Sustainable pumped-hydro across 616,818 sites


Scientists from the Australian National University (ANU) have identified 616,818 locations throughout the world that could be suitable sites for 23.1 million GWh of pumped-hydro storage capacity.

The sites relate exclusively to closed-loop pumped-hydro energy storage projects with little environmental impact due to their location away from rivers and can be found through an open-source online platform managed by the Australian government.

The identified sites are all located at altitudes of less than 100 m above sea level and have sufficient height differences to enable potential energy storage between two water reservoirs. “The upper reservoir can be located near a hilltop rather than in a river valley, which substantially increases the height difference (‘head') between the reservoirs and hence the available potential energy,” the research team said, adding that a large head varying from 100 m to 800 m is usually preferable.

“Off-river” pumped-hydro projects are also said to overcome the typical topographical issues of conventional pumped-hydro, as the size of reservoirs is relatively small, ranging from tens to hundreds of hectares. This limited size also reduces the need to manage large flood events and ensures considerably lower construction costs.

The enormous storage potential identified in the research should be mostly used for medium-term storage of intermittent PV and wind power generation. “The pumped hydro resource is well distributed at a regional and sub-regional level to support variable renewable energy deployment,” the academics explained. “The total global storage capacity of 23 million GWh is 300 times larger than the world’s average electricity production of 0.07 million GWh per day.”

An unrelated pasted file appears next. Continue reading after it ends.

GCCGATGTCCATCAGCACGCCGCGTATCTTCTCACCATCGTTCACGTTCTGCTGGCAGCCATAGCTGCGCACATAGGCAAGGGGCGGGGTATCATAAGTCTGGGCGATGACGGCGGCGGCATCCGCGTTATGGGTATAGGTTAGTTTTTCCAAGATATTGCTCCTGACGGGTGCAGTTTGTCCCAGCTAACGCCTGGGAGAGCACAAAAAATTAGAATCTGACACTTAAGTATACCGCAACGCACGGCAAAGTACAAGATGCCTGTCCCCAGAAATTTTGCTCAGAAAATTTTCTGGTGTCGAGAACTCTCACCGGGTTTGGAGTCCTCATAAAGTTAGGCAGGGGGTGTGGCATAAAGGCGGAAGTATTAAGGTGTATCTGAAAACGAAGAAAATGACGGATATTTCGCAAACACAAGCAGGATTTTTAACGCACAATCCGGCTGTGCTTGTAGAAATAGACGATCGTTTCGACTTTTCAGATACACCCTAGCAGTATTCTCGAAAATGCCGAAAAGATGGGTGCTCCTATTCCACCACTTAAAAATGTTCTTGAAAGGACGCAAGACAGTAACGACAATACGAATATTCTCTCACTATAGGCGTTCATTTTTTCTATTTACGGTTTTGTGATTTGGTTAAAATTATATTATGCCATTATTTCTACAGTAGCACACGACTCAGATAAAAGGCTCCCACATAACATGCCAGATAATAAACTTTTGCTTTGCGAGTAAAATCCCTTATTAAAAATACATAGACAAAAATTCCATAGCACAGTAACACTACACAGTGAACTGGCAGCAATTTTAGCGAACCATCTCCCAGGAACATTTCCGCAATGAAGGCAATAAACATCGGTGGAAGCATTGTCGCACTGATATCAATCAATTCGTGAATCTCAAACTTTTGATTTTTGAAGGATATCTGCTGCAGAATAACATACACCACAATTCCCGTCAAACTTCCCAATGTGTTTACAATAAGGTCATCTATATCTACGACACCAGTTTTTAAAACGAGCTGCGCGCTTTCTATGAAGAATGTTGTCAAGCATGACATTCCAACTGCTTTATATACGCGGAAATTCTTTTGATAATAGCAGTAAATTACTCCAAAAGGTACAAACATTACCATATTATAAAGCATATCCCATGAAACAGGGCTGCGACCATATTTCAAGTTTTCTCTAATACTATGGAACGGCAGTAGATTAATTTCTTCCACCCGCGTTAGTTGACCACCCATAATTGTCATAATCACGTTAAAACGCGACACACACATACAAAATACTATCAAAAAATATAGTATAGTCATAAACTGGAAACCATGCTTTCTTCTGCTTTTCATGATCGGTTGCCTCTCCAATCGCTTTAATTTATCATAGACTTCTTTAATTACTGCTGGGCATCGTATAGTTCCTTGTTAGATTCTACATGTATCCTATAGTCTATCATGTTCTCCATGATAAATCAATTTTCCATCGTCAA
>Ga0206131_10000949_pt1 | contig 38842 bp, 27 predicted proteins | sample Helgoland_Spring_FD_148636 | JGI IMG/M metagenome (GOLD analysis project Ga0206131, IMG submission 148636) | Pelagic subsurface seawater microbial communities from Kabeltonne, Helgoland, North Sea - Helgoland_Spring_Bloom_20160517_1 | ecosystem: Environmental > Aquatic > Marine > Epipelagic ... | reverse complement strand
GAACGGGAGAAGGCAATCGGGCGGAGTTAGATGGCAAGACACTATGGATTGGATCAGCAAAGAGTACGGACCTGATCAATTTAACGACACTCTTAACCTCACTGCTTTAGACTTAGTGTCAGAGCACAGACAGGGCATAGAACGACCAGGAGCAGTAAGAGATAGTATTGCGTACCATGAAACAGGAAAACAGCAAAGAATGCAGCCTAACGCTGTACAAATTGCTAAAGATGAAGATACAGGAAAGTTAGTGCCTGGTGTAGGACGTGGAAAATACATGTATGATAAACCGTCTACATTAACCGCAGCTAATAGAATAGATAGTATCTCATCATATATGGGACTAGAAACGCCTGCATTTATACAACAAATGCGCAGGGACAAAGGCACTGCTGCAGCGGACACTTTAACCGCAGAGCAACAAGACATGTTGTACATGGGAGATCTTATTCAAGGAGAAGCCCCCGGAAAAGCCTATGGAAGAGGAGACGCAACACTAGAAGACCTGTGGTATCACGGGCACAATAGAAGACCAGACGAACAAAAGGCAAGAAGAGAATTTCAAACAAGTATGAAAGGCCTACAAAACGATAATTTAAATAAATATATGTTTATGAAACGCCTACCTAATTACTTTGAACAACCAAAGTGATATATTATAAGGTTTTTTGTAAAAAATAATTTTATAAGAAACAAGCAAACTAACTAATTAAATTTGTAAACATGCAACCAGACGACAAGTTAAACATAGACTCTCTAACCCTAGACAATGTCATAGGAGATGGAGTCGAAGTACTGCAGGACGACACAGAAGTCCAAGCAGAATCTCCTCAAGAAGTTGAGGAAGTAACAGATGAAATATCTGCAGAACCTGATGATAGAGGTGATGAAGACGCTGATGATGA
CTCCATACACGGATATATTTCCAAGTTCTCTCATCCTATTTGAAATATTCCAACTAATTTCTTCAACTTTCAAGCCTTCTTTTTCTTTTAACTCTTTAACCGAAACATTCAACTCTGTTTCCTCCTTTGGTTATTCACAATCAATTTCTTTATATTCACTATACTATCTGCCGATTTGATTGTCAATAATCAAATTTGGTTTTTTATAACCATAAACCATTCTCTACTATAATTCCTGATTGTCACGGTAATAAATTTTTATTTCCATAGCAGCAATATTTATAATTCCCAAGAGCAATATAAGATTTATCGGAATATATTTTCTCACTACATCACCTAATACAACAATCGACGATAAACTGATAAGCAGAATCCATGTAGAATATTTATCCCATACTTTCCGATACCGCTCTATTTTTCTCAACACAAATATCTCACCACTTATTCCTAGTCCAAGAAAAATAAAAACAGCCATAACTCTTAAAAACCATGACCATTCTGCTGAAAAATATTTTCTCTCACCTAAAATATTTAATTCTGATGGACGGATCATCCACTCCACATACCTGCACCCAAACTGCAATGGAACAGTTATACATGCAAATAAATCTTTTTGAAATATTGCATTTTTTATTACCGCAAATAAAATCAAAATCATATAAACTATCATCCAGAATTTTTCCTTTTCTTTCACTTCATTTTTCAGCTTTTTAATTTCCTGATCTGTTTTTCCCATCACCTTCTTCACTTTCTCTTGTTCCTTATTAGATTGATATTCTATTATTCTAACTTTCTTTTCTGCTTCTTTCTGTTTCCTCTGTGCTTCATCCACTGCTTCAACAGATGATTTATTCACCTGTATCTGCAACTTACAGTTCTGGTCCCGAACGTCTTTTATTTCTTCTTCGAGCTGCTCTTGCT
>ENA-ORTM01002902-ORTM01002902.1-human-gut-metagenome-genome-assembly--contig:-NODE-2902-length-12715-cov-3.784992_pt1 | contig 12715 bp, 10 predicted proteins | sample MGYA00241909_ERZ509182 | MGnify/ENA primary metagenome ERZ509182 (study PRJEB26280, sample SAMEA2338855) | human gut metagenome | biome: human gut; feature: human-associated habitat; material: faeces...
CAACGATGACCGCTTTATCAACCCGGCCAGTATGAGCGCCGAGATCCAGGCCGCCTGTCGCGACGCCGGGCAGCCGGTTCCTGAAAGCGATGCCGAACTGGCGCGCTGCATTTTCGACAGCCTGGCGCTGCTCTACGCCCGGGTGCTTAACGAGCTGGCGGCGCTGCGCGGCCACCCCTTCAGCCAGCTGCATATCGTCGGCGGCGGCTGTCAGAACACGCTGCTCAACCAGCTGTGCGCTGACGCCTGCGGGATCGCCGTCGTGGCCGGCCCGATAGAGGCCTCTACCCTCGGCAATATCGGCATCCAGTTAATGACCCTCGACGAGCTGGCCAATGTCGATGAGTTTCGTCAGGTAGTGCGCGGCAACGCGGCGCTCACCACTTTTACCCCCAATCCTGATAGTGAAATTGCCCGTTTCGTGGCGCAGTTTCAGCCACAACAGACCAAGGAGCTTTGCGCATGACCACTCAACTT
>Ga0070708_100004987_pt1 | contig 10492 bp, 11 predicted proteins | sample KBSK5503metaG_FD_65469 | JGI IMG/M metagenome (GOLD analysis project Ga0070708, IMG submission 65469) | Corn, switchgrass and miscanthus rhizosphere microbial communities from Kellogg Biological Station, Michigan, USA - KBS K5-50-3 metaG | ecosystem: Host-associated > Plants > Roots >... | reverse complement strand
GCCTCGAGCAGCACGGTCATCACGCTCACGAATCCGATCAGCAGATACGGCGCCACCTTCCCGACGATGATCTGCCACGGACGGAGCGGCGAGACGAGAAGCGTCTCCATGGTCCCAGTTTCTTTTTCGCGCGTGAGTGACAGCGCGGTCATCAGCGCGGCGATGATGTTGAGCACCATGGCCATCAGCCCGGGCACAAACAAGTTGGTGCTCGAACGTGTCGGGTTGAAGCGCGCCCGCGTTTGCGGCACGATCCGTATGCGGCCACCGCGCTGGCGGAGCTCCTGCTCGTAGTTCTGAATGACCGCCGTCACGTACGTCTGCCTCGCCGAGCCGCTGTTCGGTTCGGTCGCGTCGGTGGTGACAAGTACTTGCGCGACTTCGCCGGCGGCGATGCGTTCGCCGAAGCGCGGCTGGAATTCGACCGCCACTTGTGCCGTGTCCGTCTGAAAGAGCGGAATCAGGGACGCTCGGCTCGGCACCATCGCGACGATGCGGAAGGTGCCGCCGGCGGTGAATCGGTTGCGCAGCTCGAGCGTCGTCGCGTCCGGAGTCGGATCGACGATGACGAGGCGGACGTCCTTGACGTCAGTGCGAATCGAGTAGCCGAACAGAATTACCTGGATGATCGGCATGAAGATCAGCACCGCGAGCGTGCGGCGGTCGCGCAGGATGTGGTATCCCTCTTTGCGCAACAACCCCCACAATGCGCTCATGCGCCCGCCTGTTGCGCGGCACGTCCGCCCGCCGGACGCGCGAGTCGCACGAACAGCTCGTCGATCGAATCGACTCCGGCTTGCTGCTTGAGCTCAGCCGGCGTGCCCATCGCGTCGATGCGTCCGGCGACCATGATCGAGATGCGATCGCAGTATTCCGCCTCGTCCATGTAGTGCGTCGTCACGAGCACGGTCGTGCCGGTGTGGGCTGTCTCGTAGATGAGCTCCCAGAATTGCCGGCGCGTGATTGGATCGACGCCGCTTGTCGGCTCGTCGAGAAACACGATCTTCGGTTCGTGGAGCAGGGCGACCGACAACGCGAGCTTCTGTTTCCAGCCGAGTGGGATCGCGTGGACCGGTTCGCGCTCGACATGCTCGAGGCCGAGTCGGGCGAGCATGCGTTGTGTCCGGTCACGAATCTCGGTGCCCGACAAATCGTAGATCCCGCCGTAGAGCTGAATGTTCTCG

Using just 1% of the identified sites in the atlas for pumped-hydro storage would be enough to support a global electricity system powered by 100% of renewables, according to the researchers. Currently, there are over 180 GW of pumped-hydro storage systems in operation around the world.

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The Australian group also emphasized that the levelized cost of storage (LCOS) for closed-loop, off-river pumped hydro is currently the lowest for storage of hours to days. ” The lowest energy storage cost is achieved in reservoir pairs with large head and large water-to-rock (V/R) ratios for the target storage capacity,” it stressed.

The findings of the research were presented in the study Global Atlas of Closed-Loop Pumped Hydro Energy Storage, published in Joule.

In a previous work published in April 2019, the same research group had identified 530,000 locations for 22 million GWh of pumped-hydro storage capacity. In this research, as well as in the latest paper, the scientists identified the sites through a global audit that relied on geographic information system (GIS) algorithms.

The algorithms helped to identify dry-gully or turkey’s nest sites, which include upper and lower reservoirs with hypothetical tunnels between them. The researchers were able to look at data such as latitude, longitude, altitude, water volume, energy storage potential and approximate relative cost. “There is an increase in the number of sites relative to the earlier release due to modification of the filtering,” research co-author Matt Stocks told pv magazine.

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